God bless you Ray, and thanks.

Sunday, June 06, 2004

Azmi Bishara at BGU

I just saw an interesting lecture by Arab Knesset Member Azmi Bishara at the university. He's one of the more extreme anti-Zionist Arab members of the Knesset, so I am naturally disposed to disagree with everything he says. He wasn't talking about Israel this time, however, his topic was democracy in the Arab world. He is given to demagoguery, so we got the usual rigamarole about American imperialism and the neo-con conspiracy, etc. However, he's also a very smart guy, so he did manage to say some interesting things in between bloviations. Among them, he raised this question: if democracy does come on the backs of American tanks, can I accept that? His answer, interestingly enough, seemed to be yes. This leads me to think that a lot of Arab intellectuals may never give up their anti-Americanism, but they may be able to accept the legitimacy of Iraqi democracy nonetheless. I actually came away from the lecture more hopeful than I was before.

A Great Anti-Totalitarian Dies

Ronald Reagan died today, fittingly enough, on the anniversary of D-Day. Whatever you may think of his politics, there is no question that he was a great American and an extraordinary president. Indeed, if we measure a president by the breadth and impact of his accomplishments, he must rank as one of the greatest presidents of the twentieth century. Avoid the liberal media hackjobs and go to National Review, which has a collection of insightful and touching articles, including president Bush's words from Normandy:

During the years of President Reagan, America laid to rest an era of
division and self-doubt. And because of his leadership, the world laid to rest an era of fear and tyranny. Now, in laying our leader to rest, we say thank you.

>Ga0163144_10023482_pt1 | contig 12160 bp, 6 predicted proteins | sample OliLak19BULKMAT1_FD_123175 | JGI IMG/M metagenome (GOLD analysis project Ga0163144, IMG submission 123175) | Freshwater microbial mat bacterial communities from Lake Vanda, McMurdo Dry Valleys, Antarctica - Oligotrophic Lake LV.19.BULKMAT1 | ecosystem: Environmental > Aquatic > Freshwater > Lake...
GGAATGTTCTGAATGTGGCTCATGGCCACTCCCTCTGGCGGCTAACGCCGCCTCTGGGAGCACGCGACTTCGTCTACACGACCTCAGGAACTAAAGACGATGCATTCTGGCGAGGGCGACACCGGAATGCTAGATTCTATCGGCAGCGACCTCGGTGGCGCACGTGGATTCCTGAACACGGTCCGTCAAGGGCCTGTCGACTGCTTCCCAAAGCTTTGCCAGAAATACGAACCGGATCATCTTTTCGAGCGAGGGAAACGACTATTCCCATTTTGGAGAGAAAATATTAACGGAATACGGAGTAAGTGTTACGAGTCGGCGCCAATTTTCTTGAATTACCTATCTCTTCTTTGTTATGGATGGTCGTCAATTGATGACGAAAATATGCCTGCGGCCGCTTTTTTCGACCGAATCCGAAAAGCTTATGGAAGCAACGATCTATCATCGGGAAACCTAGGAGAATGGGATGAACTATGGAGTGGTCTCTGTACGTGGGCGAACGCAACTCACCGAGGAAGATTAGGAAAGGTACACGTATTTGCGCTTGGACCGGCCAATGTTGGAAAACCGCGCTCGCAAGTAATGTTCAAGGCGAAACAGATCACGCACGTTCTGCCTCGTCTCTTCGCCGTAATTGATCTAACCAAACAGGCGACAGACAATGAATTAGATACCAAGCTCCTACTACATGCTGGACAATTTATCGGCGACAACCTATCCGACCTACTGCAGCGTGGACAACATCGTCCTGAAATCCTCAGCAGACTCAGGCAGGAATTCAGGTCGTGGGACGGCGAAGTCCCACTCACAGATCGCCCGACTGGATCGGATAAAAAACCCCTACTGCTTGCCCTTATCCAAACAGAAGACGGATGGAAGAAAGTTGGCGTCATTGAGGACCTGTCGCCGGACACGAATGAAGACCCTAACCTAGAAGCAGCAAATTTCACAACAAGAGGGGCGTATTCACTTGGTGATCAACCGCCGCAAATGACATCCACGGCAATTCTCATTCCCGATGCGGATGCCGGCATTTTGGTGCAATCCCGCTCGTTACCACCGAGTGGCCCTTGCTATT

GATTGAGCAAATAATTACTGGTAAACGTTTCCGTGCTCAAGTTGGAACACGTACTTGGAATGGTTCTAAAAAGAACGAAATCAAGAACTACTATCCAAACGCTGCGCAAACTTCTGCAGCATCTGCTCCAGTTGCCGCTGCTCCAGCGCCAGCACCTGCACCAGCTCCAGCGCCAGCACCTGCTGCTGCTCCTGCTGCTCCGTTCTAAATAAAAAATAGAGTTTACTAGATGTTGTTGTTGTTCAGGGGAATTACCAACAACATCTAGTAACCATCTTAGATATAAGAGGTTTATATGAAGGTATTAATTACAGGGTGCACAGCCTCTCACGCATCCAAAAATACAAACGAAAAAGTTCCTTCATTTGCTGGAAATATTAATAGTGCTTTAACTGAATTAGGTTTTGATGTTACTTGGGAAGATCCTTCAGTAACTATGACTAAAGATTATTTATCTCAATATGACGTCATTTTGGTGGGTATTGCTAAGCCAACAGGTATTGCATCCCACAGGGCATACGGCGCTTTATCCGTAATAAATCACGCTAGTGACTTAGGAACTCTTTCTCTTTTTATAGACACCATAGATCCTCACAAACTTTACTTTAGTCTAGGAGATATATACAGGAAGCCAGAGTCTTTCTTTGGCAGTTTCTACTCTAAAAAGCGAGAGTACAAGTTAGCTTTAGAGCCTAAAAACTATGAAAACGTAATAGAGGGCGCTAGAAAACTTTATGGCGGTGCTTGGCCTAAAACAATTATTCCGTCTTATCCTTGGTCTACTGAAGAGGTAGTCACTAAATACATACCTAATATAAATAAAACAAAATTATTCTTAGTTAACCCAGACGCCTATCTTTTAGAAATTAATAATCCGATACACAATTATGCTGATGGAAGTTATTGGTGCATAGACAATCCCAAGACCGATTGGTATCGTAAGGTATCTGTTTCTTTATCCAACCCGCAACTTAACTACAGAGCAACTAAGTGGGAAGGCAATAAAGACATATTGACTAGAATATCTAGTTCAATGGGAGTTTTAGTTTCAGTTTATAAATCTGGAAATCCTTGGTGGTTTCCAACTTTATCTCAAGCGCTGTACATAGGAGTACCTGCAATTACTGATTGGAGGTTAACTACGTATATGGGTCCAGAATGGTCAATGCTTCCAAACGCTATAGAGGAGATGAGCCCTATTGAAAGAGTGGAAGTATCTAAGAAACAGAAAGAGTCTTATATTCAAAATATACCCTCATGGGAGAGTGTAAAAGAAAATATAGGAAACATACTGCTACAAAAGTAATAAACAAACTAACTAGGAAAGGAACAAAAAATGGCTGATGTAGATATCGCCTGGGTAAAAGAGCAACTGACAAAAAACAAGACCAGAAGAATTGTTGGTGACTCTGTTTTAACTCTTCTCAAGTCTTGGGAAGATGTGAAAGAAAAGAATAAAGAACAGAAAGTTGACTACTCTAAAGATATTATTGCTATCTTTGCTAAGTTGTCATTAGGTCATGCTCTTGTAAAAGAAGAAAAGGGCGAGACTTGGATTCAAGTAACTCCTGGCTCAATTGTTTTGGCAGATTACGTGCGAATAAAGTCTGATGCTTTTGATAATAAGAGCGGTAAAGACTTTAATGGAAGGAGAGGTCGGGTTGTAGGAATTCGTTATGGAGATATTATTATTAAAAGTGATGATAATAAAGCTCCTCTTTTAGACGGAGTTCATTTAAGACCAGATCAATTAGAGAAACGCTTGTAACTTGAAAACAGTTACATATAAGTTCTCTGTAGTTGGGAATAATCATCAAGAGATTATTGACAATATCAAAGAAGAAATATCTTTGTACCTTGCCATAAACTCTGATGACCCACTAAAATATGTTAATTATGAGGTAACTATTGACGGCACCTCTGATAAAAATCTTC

He always told us that for America, the best was yet to come. We comfort ourselves in the knowledge that this is true for him, too. His work is done, and now a shining city awaits him.

Sentimental eulogies aside, Reagan must be acknowledged as the twentieth centuries greatest proponent of human liberty and freedom. The anti-totalitarian par excellence. In an age when so much of the world's intellectual elite had decided that freedom was a lie and slavery blessed by the gods of history, Reagan had an instinctive understanding of liberty as an axiomatic value, and a revulsion before those who would do it violence. I believe historians will eventually fully acknowledge his role in the destruction of the Soviet Empire, and give him his rightful place as one of history's great leaders and liberators.

Saturday, June 05, 2004

Read This Book

Am currently almost finished with Albert Camus's Resistance, Rebellion and Death. Its an extraordinary collection of essays on various political issues. His essays on the Algerian War and the Hungarian Uprising of 1956 simply have to be read for anyone looking for insight into what the Left once was and what a decent Left today could be.

Gefen (Slight Return)

As you can see, I've changed this blog's template to a very patriotic cachol v'lavan, enjoy.